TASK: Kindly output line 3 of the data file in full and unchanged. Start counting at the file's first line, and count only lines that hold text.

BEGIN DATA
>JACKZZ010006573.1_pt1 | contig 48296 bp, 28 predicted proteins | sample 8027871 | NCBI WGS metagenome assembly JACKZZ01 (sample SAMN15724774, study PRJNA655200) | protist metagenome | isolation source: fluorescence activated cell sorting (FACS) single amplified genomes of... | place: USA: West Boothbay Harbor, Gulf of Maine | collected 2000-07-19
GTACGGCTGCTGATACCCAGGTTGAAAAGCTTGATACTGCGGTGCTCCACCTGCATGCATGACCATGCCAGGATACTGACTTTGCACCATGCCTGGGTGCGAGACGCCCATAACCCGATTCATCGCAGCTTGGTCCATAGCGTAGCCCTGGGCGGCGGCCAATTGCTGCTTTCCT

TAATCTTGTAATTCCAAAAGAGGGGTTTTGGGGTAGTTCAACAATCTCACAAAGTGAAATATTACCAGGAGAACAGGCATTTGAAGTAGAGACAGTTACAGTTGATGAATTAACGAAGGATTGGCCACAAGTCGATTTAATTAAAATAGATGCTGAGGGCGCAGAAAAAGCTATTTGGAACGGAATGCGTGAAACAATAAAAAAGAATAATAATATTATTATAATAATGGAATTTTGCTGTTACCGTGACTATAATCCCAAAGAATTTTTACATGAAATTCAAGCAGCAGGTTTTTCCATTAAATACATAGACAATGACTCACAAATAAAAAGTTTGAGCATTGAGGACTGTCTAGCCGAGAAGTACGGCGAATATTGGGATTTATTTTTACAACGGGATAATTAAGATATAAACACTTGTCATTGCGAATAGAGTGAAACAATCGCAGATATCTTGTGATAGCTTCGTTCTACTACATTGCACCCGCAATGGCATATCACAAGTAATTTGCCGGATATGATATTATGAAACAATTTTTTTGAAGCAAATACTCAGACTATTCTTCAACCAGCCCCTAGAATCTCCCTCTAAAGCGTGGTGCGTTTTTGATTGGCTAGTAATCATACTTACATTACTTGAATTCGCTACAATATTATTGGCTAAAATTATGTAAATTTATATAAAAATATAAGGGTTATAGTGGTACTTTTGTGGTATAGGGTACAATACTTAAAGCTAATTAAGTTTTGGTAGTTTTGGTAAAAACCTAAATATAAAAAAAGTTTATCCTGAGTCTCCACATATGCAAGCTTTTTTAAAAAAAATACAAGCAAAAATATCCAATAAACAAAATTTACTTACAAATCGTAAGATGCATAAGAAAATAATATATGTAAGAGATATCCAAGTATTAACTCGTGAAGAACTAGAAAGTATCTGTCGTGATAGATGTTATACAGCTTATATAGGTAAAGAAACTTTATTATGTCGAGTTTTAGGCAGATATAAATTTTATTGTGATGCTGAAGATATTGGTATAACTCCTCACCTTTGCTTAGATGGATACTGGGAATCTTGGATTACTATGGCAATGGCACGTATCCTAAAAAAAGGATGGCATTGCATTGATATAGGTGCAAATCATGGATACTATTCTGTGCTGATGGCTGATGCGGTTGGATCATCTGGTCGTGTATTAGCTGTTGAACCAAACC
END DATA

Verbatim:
TAATCTTGTAATTCCAAAAGAGGGGTTTTGGGGTAGTTCAACAATCTCACAAAGTGAAATATTACCAGGAGAACAGGCATTTGAAGTAGAGACAGTTACAGTTGATGAATTAACGAAGGATTGGCCACAAGTCGATTTAATTAAAATAGATGCTGAGGGCGCAGAAAAAGCTATTTGGAACGGAATGCGTGAAACAATAAAAAAGAATAATAATATTATTATAATAATGGAATTTTGCTGTTACCGTGACTATAATCCCAAAGAATTTTTACATGAAATTCAAGCAGCAGGTTTTTCCATTAAATACATAGACAATGACTCACAAATAAAAAGTTTGAGCATTGAGGACTGTCTAGCCGAGAAGTACGGCGAATATTGGGATTTATTTTTACAACGGGATAATTAAGATATAAACACTTGTCATTGCGAATAGAGTGAAACAATCGCAGATATCTTGTGATAGCTTCGTTCTACTACATTGCACCCGCAATGGCATATCACAAGTAATTTGCCGGATATGATATTATGAAACAATTTTTTTGAAGCAAATACTCAGACTATTCTTCAACCAGCCCCTAGAATCTCCCTCTAAAGCGTGGTGCGTTTTTGATTGGCTAGTAATCATACTTACATTACTTGAATTCGCTACAATATTATTGGCTAAAATTATGTAAATTTATATAAAAATATAAGGGTTATAGTGGTACTTTTGTGGTATAGGGTACAATACTTAAAGCTAATTAAGTTTTGGTAGTTTTGGTAAAAACCTAAATATAAAAAAAGTTTATCCTGAGTCTCCACATATGCAAGCTTTTTTAAAAAAAATACAAGCAAAAATATCCAATAAACAAAATTTACTTACAAATCGTAAGATGCATAAGAAAATAATATATGTAAGAGATATCCAAGTATTAACTCGTGAAGAACTAGAAAGTATCTGTCGTGATAGATGTTATACAGCTTATATAGGTAAAGAAACTTTATTATGTCGAGTTTTAGGCAGATATAAATTTTATTGTGATGCTGAAGATATTGGTATAACTCCTCACCTTTGCTTAGATGGATACTGGGAATCTTGGATTACTATGGCAATGGCACGTATCCTAAAAAAAGGATGGCATTGCATTGATATAGGTGCAAATCATGGATACTATTCTGTGCTGATGGCTGATGCGGTTGGATCATCTGGTCGTGTATTAGCTGTTGAACCAAACC